The British breeds making a comeback in the UK include Whippets, English bulldogs and Corgis
Brits went mad for designer dogs over lockdown last year, with Cockapoos becoming one of the most coveted breeds with the price of a puppy trebling as breeders sought to cash in on demand.
But it seems that with costs skyrocketing for popular breeds of pups over the pandemic, Britons looking to find a four-legged friend started opting for less ‘trendy’ options.
Now The Kennel Club’s list of the most popular dog breeds in the UK has revealed that previously unpopular varieties such as Whippets and English bulldogs are more in demand than ever.
The Queen‘s favoured Pembroke Welsh Corgi has seen an increase in demand of almost 200 per cent and has entered London‘s top 20 most popular breeds for the first time.
And while the celebrity-loved French Bulldog is still the most popular breed in many parts of the country, more and more Brits are choosing British-bred hounds like Bedlington and Parson Russell Terriers.
And while the French Bulldog, which as of late 2020 had a hefty price tag of £3,100, came up tops in several parts of the country – it was the loyal Labrador voted number one in the UK.
In total, 19 breeds previously classed as vulnerable or at risk have seen an increase in popularity during the pandemic, including the Cardigan Welsh Corgi and the Welsh Terrier.
Another pooch enjoying newfound popularity is the Whippet, affectionate dogs who are great for smaller spaces who made it onto the list of top ten most popular breeds in London.
‘Lockdown puppies’ flood rescue centres as they’re abandoned by owners
Hundreds of puppies purchased during the pandemic are being resold or handed in to rescue centres.
Sellers in early January flooded pet websites with adverts for dogs aged between six and 12 months.
Many owners admitted they either do not have the time or the money to look after them.
The price of puppies surged to more than £3,000 for some breeds last year as many people started working from home or were furloughed.
Dozens of adverts have now appeared on sites such as Pets4you and Preloved as owners hope to recoup their costs.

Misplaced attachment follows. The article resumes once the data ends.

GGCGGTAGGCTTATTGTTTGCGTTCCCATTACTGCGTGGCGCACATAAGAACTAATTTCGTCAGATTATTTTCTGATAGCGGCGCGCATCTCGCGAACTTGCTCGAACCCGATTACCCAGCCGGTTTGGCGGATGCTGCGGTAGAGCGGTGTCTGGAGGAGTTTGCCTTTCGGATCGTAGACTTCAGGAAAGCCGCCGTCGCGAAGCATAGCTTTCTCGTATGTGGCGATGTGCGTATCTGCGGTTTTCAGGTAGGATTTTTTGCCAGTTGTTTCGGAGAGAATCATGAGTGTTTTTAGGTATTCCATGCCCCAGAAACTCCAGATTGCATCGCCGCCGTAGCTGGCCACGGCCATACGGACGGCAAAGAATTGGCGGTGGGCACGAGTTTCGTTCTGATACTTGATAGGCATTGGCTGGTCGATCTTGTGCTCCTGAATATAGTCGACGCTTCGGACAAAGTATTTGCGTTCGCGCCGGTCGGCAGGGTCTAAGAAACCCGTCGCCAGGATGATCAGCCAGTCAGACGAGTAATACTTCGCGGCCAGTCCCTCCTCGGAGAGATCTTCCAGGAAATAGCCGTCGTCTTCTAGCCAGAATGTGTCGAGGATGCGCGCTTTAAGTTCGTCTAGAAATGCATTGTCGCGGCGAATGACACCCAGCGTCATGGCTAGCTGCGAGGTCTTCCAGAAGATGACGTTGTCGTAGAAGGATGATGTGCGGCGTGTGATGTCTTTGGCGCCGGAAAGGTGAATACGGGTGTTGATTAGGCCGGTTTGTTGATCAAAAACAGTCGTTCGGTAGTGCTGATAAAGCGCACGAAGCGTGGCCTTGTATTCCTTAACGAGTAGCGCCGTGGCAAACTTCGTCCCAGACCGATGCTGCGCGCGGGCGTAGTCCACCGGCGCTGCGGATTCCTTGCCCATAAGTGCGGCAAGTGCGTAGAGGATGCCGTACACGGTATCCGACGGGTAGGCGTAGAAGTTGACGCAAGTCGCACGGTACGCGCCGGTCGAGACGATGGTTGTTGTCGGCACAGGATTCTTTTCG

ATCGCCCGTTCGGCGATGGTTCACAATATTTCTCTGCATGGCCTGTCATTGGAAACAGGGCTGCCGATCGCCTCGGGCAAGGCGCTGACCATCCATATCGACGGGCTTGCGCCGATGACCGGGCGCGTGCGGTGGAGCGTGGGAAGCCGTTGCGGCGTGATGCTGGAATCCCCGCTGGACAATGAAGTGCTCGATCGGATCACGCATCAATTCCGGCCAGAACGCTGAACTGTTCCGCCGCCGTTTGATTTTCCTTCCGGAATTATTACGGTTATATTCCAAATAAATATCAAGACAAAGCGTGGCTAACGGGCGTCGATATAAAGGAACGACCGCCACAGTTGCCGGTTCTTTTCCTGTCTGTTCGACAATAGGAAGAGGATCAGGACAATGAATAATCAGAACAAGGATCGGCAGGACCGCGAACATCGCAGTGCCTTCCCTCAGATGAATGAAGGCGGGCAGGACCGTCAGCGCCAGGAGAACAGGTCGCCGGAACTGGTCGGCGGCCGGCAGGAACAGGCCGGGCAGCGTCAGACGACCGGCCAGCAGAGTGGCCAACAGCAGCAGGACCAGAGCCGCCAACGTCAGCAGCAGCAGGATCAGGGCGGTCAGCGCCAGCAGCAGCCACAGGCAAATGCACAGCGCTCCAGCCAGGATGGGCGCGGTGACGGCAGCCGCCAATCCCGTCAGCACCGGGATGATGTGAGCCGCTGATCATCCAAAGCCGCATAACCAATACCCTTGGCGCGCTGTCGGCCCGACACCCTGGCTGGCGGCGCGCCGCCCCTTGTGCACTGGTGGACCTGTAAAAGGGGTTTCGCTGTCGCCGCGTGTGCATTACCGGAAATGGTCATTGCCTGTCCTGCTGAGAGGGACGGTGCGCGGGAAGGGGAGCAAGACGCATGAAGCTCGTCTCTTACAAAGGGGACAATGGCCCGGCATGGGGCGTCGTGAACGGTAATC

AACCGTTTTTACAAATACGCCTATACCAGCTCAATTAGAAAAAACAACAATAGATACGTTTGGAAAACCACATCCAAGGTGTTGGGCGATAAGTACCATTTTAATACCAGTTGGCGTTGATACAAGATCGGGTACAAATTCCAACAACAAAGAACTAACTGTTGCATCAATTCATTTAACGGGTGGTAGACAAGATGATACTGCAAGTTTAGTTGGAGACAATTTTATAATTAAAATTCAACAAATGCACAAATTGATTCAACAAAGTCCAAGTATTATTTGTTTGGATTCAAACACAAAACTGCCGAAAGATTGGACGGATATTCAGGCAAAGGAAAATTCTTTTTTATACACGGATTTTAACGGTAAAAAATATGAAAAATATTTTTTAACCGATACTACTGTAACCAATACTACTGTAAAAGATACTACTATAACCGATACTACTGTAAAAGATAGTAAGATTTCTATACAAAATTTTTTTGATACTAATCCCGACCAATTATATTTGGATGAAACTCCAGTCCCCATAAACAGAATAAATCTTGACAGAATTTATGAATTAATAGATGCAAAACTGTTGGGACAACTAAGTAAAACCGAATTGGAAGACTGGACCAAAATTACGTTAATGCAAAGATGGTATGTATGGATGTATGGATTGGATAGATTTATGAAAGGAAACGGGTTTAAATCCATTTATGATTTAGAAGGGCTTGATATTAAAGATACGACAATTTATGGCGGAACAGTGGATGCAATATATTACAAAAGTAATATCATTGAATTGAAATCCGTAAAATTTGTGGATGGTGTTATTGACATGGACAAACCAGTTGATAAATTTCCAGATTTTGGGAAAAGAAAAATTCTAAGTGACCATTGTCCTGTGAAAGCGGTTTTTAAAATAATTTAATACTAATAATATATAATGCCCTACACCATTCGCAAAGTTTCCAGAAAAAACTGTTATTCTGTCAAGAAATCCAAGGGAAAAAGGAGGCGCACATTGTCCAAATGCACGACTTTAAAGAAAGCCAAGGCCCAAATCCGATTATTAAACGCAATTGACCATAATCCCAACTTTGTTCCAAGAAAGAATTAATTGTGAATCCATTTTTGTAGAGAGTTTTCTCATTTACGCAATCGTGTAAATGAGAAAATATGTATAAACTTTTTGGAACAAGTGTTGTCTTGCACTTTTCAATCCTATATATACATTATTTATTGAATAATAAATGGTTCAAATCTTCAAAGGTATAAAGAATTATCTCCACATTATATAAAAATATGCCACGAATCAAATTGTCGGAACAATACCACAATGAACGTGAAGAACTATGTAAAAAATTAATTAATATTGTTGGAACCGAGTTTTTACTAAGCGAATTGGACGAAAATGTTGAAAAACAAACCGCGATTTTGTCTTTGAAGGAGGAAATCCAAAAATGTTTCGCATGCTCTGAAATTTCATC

More than 1,800 people have called the Dogs Trust over the past three months wanting to hand over dogs aged under one year old.
The charity received 114 calls on December 27 and 28 alone, including for 19 puppies under nine months old.
The RSPCA said it was ‘really concerned’ that so many dogs were being resold and was ‘bracing itself’ for more animals to be abandoned.
Bagging the overall top spot in London was again the French Bulldog, but tastes did vary depending on location – with trendy east London favouring the Miniature Smooth Haired Dachshund
Areas in North London including Islington and Kings Cross saw the Whippet’s highest entry and was the only area in London to choose the English Springer Spaniel.
Affluent west London like Kensington and Notting Hill were fans of Miniature Long Haired Dachshund, only rivalled with the pricey Pomeranian.
North West London, including Hampstead and Brent Cross, is the only area in London to include the Staffordshire Bull Terrier while Cocker Spaniel and Golden Retriever were the two most popular choices.
South East London areas such as Lewisham and Woolwich also favoured the Whippet and Pomeranian while South West London areas Wandsworth and Tooting bucked the trend chose the Border Terrier as favourite.
Bill Lambert, spokesperson for The Kennel Club, believes the reason for this increase is because owners are ‘casting their net more widely’ when it comes to the type of dog they’re looking.
‘We are so lucky to have such a wide variety of breeds in this country, and we are pleased to see some of our previously overlooked canine companions experiencing a popularity boost in the capital, particularly some of our historic native breeds’, he said.
‘The Pembroke Welsh Corgi is a real success story – coming from the brink of disappearing in the capital to being one of Londoners’ most popular dogs, and some other breeds that were rarely seen on London’s streets have fared well during lockdown.
‘We hope that this is a sign that Londoners are starting to cast their net more widely when considering their dog breed of choice, although the French Bulldog firmly remains as a favourite in the nation’s capital.
‘This is a breed which can suffer from some serious health problems and despite its popularity, it is not a breed that suits everyone.
‘There are many other British and Irish breeds that are currently at risk of disappearing from our capital’s streets so we would urge people to spend time researching the vast range of breeds – and they can meet 150 breeds under one roof at our upcoming Discover Dogs event in London – to ensure they find the right one for them and their lifestyle.’
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